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What I think of Extreme Couponing

Or, what I can think of it without having seen a whole show.

Which might mean that my credibility on the topic is pretty low.

I won’t be offended if you leave now.

So! A lot of people have been writing to me asking for my opinion on the Extreme Couponing show. It’s a pretty hot topic on couponing blogs, and I’ve read some good, sensible posts about it.

But since you all seem to want me to share my thoughts, here they are.

Actually, first I have a thought about reality TV in general.

A while back, I read an article about how we love reality TV because it feeds our pride. Reality TV is about people who are, well, extreme, and since most of us aren’t extreme, we feel better about ourselves after watching it.

I’ve never been a huge reality TV fan, but after I read that article, I realized how right this author was. Whenever I do catch a reality show, I’m pretty much guaranteed to feel better about myself. I don’t have children by 5 different men, my house isn’t THAT messy, my clothes aren’t THAT frumpy, I’m not THAT out of shape, I’m not THAT stupid with my money, and so on.

Then I feel a sense of superiority, which is bad in and of itself, but that sense of superiority can make me more blind to the faults that I do have.

So, I’ve concluded that reality TV is just not healthy for me, and so I haven’t even watched any YouTube clips of the Extreme Couponing show. I already know I’m not an extreme couponing kind of person, and watching the show would probably tempt me to feel disdainful about people who shop that way.

Now, about the actual couponing! I’ve written before about why I’m not a coupon queen and I also shared my thoughts on the shopper who spends $4/week to feed her family. Those posts will give you a pretty good summary of my thoughts on couponing.

I don’t necessarily think that being way into couponing is wrong, but it can get into iffy territory.

There are a number of ways to be an unethical couponer by doing things like:

-buying coupons (that’s illegal)

-using coupons on products other than the ones they’re intended for (like using a Raisin Bran Crunch coupon on regular Raisin Bran)

-using coupons that are expired (this is generally only allowed on military bases overseas)

-using multiple addresses to send in multiple rebates

-using decoding to find coupons that work on any product (sometimes coupons are coded in such a way that they can basically be used like cash).

Also, I think it’s pretty clear that manufacturers do not intend for shoppers to have sixty bazillion copies of each coupon…the fine print on the coupon says it’s wrong to sell them and most even say that it’s wrong to transfer the coupons. So, I wouldn’t feel comfortable utilizing coupon clipping services, even if they charge a “clipping fee”, and I wouldn’t feel comfortable buying coupon inserts either.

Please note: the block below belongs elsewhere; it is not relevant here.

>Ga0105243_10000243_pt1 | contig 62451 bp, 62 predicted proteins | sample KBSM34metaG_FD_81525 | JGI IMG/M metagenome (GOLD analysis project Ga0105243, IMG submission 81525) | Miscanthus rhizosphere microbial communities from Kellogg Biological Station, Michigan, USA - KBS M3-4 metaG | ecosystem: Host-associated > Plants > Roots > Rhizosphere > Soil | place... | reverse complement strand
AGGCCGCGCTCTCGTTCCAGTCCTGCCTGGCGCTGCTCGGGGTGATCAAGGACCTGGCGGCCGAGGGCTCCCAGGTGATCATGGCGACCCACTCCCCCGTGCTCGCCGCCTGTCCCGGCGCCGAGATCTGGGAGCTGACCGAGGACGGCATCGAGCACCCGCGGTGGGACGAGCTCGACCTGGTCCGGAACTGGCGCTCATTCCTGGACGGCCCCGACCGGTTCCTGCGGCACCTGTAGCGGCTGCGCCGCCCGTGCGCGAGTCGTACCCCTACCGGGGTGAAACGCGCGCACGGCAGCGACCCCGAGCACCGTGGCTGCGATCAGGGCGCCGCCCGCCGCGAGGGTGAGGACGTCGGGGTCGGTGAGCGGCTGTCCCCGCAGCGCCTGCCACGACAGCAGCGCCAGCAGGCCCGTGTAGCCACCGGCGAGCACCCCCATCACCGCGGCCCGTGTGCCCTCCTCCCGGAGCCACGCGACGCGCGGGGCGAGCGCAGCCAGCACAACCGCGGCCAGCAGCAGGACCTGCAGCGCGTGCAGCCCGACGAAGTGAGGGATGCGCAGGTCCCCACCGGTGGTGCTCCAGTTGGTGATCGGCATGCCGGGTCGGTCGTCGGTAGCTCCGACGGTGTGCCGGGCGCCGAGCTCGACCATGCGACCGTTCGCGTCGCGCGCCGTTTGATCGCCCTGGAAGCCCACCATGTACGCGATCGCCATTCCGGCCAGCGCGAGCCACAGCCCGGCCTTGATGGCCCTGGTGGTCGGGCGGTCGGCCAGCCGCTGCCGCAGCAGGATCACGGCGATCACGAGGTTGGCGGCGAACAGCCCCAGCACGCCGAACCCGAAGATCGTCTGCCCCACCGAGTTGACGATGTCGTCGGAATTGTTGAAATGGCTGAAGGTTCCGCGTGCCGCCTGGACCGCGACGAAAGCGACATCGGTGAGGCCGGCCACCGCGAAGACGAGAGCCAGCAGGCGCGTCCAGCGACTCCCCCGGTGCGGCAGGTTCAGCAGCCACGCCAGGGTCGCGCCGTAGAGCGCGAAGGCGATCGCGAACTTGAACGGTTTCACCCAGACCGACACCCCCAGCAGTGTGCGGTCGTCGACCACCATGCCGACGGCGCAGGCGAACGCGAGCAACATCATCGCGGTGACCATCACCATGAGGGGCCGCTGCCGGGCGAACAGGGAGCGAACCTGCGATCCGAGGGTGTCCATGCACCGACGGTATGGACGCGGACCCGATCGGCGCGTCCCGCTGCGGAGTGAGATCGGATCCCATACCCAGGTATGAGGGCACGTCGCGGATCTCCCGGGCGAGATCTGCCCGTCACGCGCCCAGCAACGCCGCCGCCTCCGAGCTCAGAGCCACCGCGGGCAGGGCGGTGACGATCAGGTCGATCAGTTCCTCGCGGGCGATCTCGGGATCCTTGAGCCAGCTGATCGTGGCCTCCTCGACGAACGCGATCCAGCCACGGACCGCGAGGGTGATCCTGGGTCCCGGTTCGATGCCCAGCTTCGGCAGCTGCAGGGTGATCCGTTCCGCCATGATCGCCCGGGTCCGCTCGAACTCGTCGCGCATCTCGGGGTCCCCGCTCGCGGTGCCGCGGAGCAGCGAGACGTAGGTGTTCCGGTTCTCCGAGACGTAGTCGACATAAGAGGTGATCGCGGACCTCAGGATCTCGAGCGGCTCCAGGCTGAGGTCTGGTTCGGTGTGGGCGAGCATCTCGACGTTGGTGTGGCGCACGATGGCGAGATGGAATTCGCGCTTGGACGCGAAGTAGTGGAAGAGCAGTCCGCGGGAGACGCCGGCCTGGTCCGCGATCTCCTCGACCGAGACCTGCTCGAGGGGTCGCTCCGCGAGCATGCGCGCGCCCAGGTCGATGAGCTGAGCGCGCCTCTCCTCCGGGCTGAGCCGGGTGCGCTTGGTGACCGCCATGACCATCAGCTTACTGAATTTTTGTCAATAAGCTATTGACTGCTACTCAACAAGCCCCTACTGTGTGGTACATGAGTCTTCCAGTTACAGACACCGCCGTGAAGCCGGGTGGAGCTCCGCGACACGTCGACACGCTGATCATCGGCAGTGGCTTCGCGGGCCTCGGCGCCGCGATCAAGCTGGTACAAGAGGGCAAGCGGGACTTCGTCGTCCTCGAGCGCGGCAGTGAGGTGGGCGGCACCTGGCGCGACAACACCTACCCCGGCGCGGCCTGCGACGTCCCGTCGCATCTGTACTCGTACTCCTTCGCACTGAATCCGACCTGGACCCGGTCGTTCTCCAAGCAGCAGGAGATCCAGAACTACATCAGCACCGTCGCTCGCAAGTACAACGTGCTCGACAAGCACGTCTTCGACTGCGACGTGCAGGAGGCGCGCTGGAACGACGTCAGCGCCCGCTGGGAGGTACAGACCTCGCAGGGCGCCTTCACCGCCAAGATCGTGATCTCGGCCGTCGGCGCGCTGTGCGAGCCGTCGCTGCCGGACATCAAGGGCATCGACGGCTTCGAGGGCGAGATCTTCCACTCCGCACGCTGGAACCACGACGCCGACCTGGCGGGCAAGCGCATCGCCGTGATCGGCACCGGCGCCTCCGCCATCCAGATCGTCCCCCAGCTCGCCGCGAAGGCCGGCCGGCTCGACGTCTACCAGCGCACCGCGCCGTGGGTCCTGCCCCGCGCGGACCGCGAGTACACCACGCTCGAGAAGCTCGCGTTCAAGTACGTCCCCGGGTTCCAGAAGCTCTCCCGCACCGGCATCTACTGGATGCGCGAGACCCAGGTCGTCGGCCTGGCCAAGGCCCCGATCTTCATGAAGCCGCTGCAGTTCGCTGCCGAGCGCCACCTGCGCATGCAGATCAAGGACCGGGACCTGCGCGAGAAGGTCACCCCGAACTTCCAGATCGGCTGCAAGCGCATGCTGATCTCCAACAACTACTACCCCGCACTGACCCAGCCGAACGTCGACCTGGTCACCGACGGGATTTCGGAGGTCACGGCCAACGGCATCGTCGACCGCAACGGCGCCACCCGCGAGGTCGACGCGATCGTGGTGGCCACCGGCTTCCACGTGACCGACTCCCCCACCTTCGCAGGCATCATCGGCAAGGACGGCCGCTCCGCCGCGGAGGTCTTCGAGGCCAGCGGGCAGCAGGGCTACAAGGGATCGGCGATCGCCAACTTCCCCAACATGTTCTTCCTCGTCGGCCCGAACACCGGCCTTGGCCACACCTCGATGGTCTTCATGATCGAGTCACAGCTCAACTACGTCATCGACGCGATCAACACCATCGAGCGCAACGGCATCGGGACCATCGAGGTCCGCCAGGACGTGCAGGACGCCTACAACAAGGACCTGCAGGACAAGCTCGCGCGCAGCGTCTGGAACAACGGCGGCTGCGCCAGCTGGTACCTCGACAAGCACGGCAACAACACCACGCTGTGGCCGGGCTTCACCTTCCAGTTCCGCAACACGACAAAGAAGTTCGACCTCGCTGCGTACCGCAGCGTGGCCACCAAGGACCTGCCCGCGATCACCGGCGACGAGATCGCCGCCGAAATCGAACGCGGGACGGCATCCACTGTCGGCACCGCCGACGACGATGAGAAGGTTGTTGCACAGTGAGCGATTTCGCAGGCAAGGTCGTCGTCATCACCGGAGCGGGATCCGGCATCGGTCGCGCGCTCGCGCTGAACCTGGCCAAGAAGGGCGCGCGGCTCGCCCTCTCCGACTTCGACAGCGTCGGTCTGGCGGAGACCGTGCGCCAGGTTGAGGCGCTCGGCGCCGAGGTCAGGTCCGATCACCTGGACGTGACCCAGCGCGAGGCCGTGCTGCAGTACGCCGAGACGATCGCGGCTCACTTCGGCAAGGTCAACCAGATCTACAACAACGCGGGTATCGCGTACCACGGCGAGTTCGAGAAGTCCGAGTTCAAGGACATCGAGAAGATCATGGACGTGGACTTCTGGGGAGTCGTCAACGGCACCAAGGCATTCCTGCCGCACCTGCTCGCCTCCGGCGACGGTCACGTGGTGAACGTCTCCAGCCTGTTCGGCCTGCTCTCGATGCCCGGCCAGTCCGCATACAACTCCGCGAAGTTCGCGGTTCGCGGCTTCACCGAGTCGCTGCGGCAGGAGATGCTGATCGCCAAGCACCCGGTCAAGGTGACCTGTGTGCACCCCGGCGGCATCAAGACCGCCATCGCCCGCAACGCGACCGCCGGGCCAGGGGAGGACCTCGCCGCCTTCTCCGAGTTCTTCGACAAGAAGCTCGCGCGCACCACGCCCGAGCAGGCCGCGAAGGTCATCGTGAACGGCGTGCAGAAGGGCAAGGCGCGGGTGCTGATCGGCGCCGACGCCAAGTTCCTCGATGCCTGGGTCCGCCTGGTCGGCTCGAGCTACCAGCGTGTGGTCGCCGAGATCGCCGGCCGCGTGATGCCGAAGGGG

Aside from ethical concerns, I personally am not tempted to go the extreme couponing route for a number of reasons.

1. It’s not worth my time

I spend $400/month to feed my family of six, so even if I managed to coupon so well that I got all our groceries for free (and to do that, I’d have to seriously compromise the quality of food that we eat), the net pay for my time could never be more than $400/month. That, to me, is not worth spending hours clipping coupons, buying coupons, and making a multitude of shopping trips.

I know these extreme shoppers come away with $1000 of groceries for free, but I wouldn’t consider that to be a $1000 savings for me. I just don’t see how I could justifiably say that I was saving any more than I’m already spending.

2. There aren’t oodles of coupons for products that I buy

I prefer to buy a lot of plain groceries, and those don’t tend to have high-value coupons. Bare-naked produce, cannisters of oatmeal, milk, flour, and other such foods aren’t the type of products that manufacturers like to “push” with coupons. Plus, I’m trying to buy more local, sustainably produced food when possible, and the Sunday paper sure doesn’t have coupons for groceries like that.

3. I like me some generics

Buy generic products is so simple and fast, and I’ve been quite happy with most of the generics I’ve purchased, especially at Aldi. Couponing takes time, effort, planning, and requires a stockpile, but generic buying just doesn’t. Love that simplicity!